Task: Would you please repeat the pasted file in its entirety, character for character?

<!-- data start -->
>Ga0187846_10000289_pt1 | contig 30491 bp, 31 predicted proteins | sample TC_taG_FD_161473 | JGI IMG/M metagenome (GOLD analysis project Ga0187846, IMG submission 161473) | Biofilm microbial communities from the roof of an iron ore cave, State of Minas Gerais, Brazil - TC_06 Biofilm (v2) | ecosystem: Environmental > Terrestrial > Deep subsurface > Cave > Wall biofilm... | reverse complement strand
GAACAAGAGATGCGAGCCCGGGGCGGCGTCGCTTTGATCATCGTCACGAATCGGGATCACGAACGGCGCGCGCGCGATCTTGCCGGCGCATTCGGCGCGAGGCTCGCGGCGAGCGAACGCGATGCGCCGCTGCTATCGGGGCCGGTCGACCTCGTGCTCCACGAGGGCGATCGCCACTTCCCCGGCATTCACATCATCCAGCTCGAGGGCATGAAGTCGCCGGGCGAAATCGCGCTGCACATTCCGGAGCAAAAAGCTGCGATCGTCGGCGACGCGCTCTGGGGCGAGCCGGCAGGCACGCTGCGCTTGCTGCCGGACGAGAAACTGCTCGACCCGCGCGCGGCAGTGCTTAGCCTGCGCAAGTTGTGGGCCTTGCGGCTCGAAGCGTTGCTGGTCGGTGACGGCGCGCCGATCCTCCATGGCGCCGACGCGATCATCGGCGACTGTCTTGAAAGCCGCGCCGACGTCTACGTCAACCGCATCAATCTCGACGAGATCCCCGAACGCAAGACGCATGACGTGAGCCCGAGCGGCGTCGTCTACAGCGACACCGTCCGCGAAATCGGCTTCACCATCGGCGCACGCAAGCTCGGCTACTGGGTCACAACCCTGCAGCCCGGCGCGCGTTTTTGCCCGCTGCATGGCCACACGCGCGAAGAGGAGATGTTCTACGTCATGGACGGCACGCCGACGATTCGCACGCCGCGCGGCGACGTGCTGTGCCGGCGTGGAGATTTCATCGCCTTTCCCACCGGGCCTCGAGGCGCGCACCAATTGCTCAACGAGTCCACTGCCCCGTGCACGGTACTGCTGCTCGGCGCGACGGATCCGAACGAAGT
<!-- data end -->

>Ga0187846_10000289_pt1 | contig 30491 bp, 31 predicted proteins | sample TC_taG_FD_161473 | JGI IMG/M metagenome (GOLD analysis project Ga0187846, IMG submission 161473) | Biofilm microbial communities from the roof of an iron ore cave, State of Minas Gerais, Brazil - TC_06 Biofilm (v2) | ecosystem: Environmental > Terrestrial > Deep subsurface > Cave > Wall biofilm... | reverse complement strand
GAACAAGAGATGCGAGCCCGGGGCGGCGTCGCTTTGATCATCGTCACGAATCGGGATCACGAACGGCGCGCGCGCGATCTTGCCGGCGCATTCGGCGCGAGGCTCGCGGCGAGCGAACGCGATGCGCCGCTGCTATCGGGGCCGGTCGACCTCGTGCTCCACGAGGGCGATCGCCACTTCCCCGGCATTCACATCATCCAGCTCGAGGGCATGAAGTCGCCGGGCGAAATCGCGCTGCACATTCCGGAGCAAAAAGCTGCGATCGTCGGCGACGCGCTCTGGGGCGAGCCGGCAGGCACGCTGCGCTTGCTGCCGGACGAGAAACTGCTCGACCCGCGCGCGGCAGTGCTTAGCCTGCGCAAGTTGTGGGCCTTGCGGCTCGAAGCGTTGCTGGTCGGTGACGGCGCGCCGATCCTCCATGGCGCCGACGCGATCATCGGCGACTGTCTTGAAAGCCGCGCCGACGTCTACGTCAACCGCATCAATCTCGACGAGATCCCCGAACGCAAGACGCATGACGTGAGCCCGAGCGGCGTCGTCTACAGCGACACCGTCCGCGAAATCGGCTTCACCATCGGCGCACGCAAGCTCGGCTACTGGGTCACAACCCTGCAGCCCGGCGCGCGTTTTTGCCCGCTGCATGGCCACACGCGCGAAGAGGAGATGTTCTACGTCATGGACGGCACGCCGACGATTCGCACGCCGCGCGGCGACGTGCTGTGCCGGCGTGGAGATTTCATCGCCTTTCCCACCGGGCCTCGAGGCGCGCACCAATTGCTCAACGAGTCCACTGCCCCGTGCACGGTACTGCTGCTCGGCGCGACGGATCCGAACGAAGT